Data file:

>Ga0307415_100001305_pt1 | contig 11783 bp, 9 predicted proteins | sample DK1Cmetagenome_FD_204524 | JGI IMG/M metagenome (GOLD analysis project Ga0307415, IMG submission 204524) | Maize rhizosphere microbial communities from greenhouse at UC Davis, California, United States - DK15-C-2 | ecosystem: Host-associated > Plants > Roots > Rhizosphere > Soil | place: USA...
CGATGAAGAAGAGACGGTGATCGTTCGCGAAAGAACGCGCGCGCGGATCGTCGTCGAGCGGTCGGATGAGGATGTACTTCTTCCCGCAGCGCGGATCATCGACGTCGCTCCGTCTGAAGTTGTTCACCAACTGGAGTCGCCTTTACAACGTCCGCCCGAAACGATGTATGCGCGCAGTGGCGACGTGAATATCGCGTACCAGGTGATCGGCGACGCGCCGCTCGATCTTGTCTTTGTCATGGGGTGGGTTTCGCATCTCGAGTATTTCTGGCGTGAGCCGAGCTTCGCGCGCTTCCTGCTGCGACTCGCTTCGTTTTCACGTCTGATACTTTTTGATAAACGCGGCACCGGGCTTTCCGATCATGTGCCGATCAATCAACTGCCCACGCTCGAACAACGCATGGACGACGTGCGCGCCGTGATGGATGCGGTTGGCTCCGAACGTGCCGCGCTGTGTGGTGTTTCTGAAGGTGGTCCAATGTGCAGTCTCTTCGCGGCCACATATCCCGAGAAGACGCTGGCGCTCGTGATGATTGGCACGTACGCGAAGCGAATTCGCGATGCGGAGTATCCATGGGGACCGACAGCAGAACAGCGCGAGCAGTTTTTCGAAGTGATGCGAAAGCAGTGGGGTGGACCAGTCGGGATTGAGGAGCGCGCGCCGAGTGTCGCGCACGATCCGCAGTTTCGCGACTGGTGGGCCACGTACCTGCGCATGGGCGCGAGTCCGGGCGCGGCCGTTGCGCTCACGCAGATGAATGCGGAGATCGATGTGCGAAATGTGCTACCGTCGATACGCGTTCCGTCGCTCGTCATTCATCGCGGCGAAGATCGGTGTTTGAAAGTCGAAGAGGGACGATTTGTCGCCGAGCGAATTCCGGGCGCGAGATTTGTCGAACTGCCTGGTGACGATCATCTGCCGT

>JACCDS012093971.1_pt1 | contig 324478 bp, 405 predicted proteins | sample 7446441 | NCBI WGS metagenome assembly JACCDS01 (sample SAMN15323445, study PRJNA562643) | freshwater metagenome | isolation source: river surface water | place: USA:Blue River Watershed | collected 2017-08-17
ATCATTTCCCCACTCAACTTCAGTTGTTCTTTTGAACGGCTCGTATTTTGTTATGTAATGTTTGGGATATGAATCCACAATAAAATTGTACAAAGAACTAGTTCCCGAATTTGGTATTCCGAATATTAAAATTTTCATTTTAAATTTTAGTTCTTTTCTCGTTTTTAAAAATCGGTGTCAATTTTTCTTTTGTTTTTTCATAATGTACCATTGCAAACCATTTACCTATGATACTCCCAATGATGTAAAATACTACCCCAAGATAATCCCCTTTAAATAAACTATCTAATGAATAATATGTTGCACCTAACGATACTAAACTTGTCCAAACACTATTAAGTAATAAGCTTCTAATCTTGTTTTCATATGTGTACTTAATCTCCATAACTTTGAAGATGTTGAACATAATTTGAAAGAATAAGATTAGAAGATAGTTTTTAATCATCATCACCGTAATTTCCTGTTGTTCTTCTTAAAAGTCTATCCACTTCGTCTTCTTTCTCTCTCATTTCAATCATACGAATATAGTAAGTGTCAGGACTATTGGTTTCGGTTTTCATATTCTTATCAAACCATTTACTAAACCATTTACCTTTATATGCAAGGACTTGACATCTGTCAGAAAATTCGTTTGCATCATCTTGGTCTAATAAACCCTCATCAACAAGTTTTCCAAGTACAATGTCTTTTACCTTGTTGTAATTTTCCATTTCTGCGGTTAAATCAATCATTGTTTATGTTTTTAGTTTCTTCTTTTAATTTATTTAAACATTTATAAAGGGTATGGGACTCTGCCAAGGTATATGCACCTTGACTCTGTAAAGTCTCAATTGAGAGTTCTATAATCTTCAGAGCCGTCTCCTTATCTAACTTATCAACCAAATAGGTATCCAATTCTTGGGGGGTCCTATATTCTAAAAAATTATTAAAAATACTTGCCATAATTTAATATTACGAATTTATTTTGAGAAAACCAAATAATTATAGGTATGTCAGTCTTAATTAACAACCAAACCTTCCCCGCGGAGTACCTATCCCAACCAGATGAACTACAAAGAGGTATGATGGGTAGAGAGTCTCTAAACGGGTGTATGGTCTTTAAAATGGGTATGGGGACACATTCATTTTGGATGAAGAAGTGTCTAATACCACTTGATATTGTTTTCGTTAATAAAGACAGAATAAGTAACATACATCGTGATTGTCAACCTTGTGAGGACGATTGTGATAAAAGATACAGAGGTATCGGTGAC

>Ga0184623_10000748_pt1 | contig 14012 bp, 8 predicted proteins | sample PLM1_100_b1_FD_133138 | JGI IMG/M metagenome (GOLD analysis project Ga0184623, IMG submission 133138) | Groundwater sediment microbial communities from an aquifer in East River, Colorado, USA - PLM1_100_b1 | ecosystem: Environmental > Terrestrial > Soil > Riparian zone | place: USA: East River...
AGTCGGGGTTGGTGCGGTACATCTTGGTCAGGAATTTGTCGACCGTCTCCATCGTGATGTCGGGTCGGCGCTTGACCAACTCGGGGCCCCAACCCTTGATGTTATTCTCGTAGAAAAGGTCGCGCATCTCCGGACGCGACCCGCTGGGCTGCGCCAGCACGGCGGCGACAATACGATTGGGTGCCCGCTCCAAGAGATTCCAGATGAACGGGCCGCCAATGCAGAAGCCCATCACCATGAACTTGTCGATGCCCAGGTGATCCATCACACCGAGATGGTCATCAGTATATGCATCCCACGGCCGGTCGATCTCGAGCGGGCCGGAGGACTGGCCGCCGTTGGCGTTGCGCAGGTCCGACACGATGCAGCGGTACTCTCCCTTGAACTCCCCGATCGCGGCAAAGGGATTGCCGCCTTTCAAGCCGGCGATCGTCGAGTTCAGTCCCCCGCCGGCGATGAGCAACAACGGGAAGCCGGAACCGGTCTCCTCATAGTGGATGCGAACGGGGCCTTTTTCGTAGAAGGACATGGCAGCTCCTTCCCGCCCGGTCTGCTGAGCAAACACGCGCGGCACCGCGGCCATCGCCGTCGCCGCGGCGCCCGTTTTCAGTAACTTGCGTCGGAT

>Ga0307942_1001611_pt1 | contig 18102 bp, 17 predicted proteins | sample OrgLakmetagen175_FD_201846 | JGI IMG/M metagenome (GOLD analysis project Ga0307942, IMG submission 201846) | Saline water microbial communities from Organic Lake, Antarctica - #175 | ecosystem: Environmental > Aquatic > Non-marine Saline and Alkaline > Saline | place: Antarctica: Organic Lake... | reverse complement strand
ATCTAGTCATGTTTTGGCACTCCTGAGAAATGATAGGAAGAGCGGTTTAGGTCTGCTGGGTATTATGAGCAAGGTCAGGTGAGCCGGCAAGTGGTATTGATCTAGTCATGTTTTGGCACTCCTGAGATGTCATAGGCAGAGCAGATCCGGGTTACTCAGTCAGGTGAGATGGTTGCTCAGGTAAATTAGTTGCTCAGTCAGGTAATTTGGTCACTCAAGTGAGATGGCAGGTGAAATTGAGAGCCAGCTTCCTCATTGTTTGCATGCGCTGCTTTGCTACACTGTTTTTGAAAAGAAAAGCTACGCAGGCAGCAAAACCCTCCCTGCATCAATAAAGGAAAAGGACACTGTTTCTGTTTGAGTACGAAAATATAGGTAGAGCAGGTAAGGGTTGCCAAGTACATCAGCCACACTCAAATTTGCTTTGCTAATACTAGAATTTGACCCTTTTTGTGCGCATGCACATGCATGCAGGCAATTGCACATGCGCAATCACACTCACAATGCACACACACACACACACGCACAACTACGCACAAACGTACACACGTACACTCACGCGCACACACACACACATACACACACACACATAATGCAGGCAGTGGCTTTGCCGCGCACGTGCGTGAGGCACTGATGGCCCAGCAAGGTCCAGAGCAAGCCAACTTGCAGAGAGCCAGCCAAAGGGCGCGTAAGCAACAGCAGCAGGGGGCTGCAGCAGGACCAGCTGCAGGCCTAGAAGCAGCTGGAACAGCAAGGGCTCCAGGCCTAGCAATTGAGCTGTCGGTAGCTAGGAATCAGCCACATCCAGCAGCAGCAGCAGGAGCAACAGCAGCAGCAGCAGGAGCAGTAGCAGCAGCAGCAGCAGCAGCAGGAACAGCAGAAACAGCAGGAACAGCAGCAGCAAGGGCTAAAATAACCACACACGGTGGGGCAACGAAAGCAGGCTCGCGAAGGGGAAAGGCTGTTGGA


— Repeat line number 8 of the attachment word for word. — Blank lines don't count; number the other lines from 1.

ATCTAGTCATGTTTTGGCACTCCTGAGAAATGATAGGAAGAGCGGTTTAGGTCTGCTGGGTATTATGAGCAAGGTCAGGTGAGCCGGCAAGTGGTATTGATCTAGTCATGTTTTGGCACTCCTGAGATGTCATAGGCAGAGCAGATCCGGGTTACTCAGTCAGGTGAGATGGTTGCTCAGGTAAATTAGTTGCTCAGTCAGGTAATTTGGTCACTCAAGTGAGATGGCAGGTGAAATTGAGAGCCAGCTTCCTCATTGTTTGCATGCGCTGCTTTGCTACACTGTTTTTGAAAAGAAAAGCTACGCAGGCAGCAAAACCCTCCCTGCATCAATAAAGGAAAAGGACACTGTTTCTGTTTGAGTACGAAAATATAGGTAGAGCAGGTAAGGGTTGCCAAGTACATCAGCCACACTCAAATTTGCTTTGCTAATACTAGAATTTGACCCTTTTTGTGCGCATGCACATGCATGCAGGCAATTGCACATGCGCAATCACACTCACAATGCACACACACACACACACGCACAACTACGCACAAACGTACACACGTACACTCACGCGCACACACACACACATACACACACACACATAATGCAGGCAGTGGCTTTGCCGCGCACGTGCGTGAGGCACTGATGGCCCAGCAAGGTCCAGAGCAAGCCAACTTGCAGAGAGCCAGCCAAAGGGCGCGTAAGCAACAGCAGCAGGGGGCTGCAGCAGGACCAGCTGCAGGCCTAGAAGCAGCTGGAACAGCAAGGGCTCCAGGCCTAGCAATTGAGCTGTCGGTAGCTAGGAATCAGCCACATCCAGCAGCAGCAGCAGGAGCAACAGCAGCAGCAGCAGGAGCAGTAGCAGCAGCAGCAGCAGCAGCAGGAACAGCAGAAACAGCAGGAACAGCAGCAGCAAGGGCTAAAATAACCACACACGGTGGGGCAACGAAAGCAGGCTCGCGAAGGGGAAAGGCTGTTGGA